The number of people living long-term on London’s streets has increased by 19 per cent in a year, new statistics show.
The Combined Homelessness and Information Network (Chain) figures show 491 people were deemed to be living on the capital’s streets between October and November last year. A person is deemed to be living on the streets if they have had a “high number of contacts over three weeks or more which suggests they are living on the streets”.
During this period, outreach teams also recorded 2,949 people sleeping rough in the capital for at least one night.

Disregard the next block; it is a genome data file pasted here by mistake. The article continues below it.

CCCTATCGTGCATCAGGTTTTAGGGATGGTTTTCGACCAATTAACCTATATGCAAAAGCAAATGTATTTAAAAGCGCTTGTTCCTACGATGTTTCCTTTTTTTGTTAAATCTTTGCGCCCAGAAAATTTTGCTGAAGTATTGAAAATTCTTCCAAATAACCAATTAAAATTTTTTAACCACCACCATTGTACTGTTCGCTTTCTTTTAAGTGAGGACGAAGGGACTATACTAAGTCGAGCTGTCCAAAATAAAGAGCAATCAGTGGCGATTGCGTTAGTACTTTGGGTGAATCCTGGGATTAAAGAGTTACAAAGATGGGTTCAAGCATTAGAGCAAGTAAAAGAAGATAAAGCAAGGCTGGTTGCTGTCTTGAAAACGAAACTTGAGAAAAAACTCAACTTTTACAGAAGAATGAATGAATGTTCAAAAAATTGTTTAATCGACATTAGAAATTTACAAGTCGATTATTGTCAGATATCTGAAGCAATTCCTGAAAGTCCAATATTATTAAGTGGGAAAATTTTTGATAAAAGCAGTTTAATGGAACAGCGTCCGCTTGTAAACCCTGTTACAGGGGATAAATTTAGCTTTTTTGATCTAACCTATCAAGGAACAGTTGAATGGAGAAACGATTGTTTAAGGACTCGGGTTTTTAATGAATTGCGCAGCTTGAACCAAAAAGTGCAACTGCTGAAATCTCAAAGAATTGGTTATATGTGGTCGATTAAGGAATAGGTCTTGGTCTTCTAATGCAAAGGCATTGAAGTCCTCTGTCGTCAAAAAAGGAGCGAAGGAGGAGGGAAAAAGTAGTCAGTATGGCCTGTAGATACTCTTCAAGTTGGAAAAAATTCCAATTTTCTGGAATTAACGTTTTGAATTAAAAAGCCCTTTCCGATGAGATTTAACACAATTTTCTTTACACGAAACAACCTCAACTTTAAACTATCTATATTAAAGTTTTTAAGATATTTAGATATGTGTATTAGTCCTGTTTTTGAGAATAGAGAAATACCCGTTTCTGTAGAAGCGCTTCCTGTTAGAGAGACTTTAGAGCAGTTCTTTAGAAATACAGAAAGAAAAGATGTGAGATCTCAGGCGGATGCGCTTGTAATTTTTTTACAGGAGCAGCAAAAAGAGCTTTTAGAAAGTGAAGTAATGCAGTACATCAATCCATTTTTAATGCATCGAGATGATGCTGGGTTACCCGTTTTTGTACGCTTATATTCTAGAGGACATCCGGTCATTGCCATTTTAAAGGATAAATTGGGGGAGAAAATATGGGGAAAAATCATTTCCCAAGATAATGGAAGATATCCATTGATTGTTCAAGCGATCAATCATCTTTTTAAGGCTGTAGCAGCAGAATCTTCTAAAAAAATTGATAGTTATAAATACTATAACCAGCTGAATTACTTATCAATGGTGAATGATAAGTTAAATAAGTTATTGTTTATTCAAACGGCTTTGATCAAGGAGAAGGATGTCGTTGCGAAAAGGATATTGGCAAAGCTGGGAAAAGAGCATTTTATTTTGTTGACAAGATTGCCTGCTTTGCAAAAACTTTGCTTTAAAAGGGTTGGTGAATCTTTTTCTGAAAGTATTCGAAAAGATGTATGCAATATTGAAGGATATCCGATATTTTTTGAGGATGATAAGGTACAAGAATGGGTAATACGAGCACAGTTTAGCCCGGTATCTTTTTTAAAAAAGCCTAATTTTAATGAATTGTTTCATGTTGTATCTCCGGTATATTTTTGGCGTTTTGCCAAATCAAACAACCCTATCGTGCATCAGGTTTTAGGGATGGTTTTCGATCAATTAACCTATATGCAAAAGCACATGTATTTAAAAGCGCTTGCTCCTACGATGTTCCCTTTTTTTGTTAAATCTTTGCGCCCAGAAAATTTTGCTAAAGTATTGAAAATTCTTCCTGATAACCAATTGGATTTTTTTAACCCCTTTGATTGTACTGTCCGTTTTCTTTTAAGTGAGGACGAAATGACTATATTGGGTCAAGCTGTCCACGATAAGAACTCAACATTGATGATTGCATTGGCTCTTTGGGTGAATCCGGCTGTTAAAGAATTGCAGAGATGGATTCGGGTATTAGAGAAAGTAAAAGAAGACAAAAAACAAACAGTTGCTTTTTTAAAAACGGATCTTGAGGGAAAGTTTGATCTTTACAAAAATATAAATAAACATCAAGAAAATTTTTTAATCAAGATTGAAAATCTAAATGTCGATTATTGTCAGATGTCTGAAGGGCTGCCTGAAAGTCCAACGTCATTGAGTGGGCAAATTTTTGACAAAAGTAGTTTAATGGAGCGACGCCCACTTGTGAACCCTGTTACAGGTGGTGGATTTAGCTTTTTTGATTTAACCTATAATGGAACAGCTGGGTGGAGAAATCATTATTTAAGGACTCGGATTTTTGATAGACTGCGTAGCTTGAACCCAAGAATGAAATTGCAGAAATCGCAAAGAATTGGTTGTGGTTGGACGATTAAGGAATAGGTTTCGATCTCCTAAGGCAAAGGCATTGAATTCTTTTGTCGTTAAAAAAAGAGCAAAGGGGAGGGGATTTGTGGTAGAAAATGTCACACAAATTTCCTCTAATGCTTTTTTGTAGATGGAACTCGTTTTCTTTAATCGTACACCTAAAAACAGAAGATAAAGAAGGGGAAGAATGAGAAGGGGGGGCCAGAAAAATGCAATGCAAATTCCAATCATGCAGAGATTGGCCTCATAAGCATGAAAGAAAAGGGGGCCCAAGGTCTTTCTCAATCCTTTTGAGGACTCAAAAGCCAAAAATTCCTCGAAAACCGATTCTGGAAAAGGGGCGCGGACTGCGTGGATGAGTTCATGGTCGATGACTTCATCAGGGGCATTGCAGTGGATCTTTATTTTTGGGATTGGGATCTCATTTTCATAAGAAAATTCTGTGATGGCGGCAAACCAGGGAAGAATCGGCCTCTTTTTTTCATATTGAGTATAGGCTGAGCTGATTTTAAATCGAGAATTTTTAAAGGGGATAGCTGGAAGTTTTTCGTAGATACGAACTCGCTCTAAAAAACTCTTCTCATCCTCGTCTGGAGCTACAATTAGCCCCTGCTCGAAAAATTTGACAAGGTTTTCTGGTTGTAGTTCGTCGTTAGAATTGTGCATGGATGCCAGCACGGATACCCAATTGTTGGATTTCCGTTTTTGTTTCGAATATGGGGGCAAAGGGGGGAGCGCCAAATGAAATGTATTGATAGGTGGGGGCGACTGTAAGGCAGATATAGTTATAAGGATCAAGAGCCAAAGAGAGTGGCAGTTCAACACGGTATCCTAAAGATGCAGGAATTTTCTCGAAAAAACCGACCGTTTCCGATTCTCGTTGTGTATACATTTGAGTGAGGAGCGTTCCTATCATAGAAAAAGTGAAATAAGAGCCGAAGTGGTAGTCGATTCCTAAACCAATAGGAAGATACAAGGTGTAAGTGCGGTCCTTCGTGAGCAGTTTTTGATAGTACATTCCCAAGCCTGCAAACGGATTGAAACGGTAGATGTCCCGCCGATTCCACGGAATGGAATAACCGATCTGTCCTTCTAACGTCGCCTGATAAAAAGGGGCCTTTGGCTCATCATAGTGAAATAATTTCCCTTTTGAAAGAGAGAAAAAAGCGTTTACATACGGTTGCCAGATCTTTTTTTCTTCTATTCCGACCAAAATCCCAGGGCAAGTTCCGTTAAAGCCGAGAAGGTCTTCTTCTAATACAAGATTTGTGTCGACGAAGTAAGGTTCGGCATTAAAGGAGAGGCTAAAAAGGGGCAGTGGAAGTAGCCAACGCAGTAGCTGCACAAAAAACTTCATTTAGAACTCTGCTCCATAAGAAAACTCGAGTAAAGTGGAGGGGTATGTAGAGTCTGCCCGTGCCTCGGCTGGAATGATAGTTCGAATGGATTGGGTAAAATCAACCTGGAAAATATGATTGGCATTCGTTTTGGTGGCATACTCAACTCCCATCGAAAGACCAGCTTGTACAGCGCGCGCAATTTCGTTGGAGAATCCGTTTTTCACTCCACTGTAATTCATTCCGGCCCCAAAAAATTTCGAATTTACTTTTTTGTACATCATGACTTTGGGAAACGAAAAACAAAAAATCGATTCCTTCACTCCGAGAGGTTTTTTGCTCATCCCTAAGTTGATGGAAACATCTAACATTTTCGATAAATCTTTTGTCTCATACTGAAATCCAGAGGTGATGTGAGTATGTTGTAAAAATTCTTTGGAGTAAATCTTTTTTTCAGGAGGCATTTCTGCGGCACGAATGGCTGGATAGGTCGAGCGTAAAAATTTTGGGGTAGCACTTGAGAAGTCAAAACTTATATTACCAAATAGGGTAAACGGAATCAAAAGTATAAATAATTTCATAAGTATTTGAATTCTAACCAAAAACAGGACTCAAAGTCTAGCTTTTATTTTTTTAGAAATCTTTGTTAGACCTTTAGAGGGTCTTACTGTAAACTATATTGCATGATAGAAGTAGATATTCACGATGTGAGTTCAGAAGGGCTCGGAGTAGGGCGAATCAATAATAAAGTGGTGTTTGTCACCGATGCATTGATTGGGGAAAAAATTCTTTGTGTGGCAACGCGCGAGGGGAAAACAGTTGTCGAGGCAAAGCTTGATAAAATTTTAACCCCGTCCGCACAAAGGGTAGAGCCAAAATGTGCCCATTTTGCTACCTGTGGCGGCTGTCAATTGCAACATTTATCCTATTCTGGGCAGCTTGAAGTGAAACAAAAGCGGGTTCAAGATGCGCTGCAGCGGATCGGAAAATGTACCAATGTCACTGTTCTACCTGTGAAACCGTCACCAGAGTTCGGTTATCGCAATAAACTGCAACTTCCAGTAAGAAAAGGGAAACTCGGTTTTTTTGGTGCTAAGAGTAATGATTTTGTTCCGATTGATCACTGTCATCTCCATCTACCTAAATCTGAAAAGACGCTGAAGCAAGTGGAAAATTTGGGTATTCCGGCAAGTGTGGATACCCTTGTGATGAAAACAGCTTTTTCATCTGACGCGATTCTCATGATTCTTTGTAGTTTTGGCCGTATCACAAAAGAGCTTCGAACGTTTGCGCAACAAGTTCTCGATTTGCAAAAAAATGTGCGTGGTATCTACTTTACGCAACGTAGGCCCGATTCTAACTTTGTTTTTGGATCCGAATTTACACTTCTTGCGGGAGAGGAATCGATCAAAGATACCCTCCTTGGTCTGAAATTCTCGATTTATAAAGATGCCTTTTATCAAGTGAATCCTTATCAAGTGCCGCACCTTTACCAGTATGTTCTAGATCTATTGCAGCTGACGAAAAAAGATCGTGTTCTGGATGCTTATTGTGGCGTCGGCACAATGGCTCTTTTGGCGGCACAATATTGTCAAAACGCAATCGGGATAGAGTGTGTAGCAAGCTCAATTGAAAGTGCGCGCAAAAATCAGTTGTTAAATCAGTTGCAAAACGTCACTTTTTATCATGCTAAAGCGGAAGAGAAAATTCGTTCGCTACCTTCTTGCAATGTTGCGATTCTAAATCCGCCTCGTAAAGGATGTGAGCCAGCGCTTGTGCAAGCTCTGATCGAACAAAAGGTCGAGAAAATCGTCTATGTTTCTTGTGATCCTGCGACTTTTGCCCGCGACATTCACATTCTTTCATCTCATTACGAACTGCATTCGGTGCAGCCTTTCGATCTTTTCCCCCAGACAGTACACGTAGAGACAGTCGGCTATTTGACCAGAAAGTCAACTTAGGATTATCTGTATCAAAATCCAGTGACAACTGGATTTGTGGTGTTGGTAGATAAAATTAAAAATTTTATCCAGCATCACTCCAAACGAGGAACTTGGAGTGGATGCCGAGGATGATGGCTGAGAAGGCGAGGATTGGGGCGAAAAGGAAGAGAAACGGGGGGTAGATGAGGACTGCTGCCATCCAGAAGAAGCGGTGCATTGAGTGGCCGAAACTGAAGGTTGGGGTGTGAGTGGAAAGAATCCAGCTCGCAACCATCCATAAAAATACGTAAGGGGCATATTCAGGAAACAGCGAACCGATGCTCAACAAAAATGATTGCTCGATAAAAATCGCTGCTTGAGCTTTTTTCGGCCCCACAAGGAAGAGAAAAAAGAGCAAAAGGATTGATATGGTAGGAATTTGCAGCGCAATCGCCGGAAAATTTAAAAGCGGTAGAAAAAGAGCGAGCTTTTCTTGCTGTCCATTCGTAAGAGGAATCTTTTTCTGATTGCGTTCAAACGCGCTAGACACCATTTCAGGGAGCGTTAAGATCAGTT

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Matt Downie, chief executive of Crisis described the figures as being “unacceptable and entirely preventable”.’
“What’s most concerning is the rise in people who are living on the streets – meaning they are bedding down on the streets night after night. Sadly, we know all too well that people who are living on the streets often face multiple challenges to ending their homelessness, including health needs such as mental health,” he said.
The Chain statistics revealed that homelessness disproportionately affected men, with more than half of rough sleepers in London suffering from mental health problems.